Colon Removal--Advice Please

Hello All:

I am a 71 year old male diagnosed with UC, and possibly Crohns, doctors are not sure. I have an ostomy. Doctors removed part of my descending colon about 6 months ago. Medications such as Entyvio and other biologics make me feel better but are not reducing inflammation throughout the colon. Additionally during the many colonoscopy and biopsies one biopsy identified dysplasia.

Doctors now recommend removing most of colon connecting ileum to the where the rectum and sigmoid colon meet. This means I will have my rectum in tact and possibly a very short portion of my colon, depending on what surgeon finds when he operates. The surgeon says there is no need for a J-Pouch.

First I would like to know if anyone in the forum has experienced this type of procedure. And second would like to know what I can expect in the way of bowel movements and other problems after the surgery. I am very concerned about what my lifestyle will be like after the surgery.

 I was hoping I could find others on this forum who could tell me their experience about such a surgery and its aftermath.

Thank you,
Nick

Original Post

I have never heard of the procedure being done without a J Pouch being created out of the ileum. The rest of what you described is what all of us had with J Pouch surgery. The only thing missing is the J Pouch. So where exactly does your doctor propose that the stool be stored? The whole point of a J Pouch is to act as a surrogate colon. Based on what you describe there would be no storage facility and if there isn’t, I assume you would have a ton of BMs as food simply passes through with no “truckstop” anywhere from your mouth to rectum. Doesn’t make sense and sounds like we may be missing something here.

CTBarrister:

Thank you for your quick reply.  I will certainly follow up with my surgeon about the question you have, but as I understand my surgery, a part of my colom and my rectum will still be in place and the ileum will be attached to what is left of my colon with the rectum in tact.  So the storage of bowel will be in the rectum.

Nick

This is called an ileo-rectal anastomosis. If I recall correctly they were more common before J-pouches were developed. It’s a strange procedure to suggest for IBD, I think, whether you have UC or Crohn’s colitis, since it leaves behind the entire rectum, which can readily develop inflammatory symptoms. I think the results may not be as good as J-pouch results, on average, but I haven’t double-checked that. My reading of the literature on indeterminate IBD is that a J-pouch is the procedure of choice, and that’s what I chose 16 years ago. If your surgeon lacks the necessary experience and skills, it’s best to consult a more experienced surgeon. If your surgeon has a good reason for suggesting an IRA instead of a J-pouch, he ought to tell you what it is.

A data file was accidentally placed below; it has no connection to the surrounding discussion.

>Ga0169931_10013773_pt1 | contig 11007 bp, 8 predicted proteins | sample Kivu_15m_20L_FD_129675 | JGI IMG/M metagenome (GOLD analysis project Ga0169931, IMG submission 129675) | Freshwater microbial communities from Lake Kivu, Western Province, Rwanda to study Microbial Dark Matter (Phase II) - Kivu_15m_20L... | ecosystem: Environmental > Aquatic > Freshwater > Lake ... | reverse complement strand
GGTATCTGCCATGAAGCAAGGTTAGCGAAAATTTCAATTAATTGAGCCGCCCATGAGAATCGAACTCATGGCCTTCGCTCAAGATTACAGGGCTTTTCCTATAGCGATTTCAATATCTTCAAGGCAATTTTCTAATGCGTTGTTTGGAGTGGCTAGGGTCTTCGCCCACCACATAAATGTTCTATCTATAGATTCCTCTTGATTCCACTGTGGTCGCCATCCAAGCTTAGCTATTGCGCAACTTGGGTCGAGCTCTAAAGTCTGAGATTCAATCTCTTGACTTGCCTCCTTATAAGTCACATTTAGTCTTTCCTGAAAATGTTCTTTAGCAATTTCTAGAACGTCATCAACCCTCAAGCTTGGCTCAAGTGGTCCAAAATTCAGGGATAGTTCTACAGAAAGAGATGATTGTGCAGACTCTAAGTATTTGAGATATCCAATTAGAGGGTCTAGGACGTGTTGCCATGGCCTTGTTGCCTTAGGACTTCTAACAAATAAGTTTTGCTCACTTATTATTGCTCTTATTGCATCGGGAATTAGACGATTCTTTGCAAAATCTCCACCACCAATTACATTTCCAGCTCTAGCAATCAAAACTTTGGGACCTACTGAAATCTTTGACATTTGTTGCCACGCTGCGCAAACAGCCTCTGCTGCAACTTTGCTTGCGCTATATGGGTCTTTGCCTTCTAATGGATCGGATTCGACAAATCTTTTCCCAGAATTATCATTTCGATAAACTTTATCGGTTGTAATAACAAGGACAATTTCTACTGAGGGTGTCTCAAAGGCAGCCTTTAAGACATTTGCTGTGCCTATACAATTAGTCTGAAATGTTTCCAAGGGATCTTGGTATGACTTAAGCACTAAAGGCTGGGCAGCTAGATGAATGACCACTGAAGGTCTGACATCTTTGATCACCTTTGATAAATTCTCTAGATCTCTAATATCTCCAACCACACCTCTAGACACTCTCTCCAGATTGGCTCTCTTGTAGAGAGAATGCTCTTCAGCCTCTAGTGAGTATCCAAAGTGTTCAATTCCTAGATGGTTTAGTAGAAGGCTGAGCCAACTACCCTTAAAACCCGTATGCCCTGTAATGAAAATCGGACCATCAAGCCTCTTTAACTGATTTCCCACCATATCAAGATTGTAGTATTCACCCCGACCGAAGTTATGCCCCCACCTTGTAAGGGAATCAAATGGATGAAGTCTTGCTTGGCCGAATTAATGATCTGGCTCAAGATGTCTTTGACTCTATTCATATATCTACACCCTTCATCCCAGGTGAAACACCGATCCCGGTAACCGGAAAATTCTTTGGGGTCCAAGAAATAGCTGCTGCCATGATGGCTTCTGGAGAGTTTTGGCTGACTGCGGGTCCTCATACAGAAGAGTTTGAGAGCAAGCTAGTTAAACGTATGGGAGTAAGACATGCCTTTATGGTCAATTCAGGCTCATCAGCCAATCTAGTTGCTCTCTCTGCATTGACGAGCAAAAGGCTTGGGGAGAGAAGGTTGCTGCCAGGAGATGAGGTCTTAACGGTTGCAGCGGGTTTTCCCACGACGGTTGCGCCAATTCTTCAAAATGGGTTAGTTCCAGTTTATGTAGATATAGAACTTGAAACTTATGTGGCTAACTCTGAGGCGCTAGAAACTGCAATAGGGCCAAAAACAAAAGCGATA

Having a rectum would in theory remove  most of the problems I have with a jpouch, notibly more control and the ability to expel gas. I actually requested an IRA when I had my operation. Doc said he would do it, but then countered with what Scott said, that basically inflammation and cancer could develop in the rectum, and ideal he would remove as much as possible.  When I asked how much he said I was thinking, so basically all of it, as tight into the cuff as possible.  If I had the IRA I would need 6 monthly scopes but jpouch is much less frequent.

 

The point he made was that I was 'young' and the pouch would ideally be a one stop operation that would last decades.  Without wanting to be in any way disrespectful, that is possibly less of a concern for yourself and the relative simplicity of the operation should lead to a quicker recovery and better outcome in the shorter term.

But definately worth seeing if your doctor says that our of he has another reason.

The IRA procedure is done rather commonly for people with Crohns where the disease does not involve rectal area. There is always the possibility that Crohns may show up in the rectum but more often than not it doesn't. So these can be very successful in Crohns. 

I have never heard of it being done for people with UC, though as with most things it likely has been done. I looked into a partial removal of the colon as I had limited disease and it was well controlled, this after I was diagnosed with cancer. I had, had UC for 25 years and I found there is very little documented info and no studies as to success that I came across. Partial removal of the colon in UC, except in emergencies, just isn't done very often.

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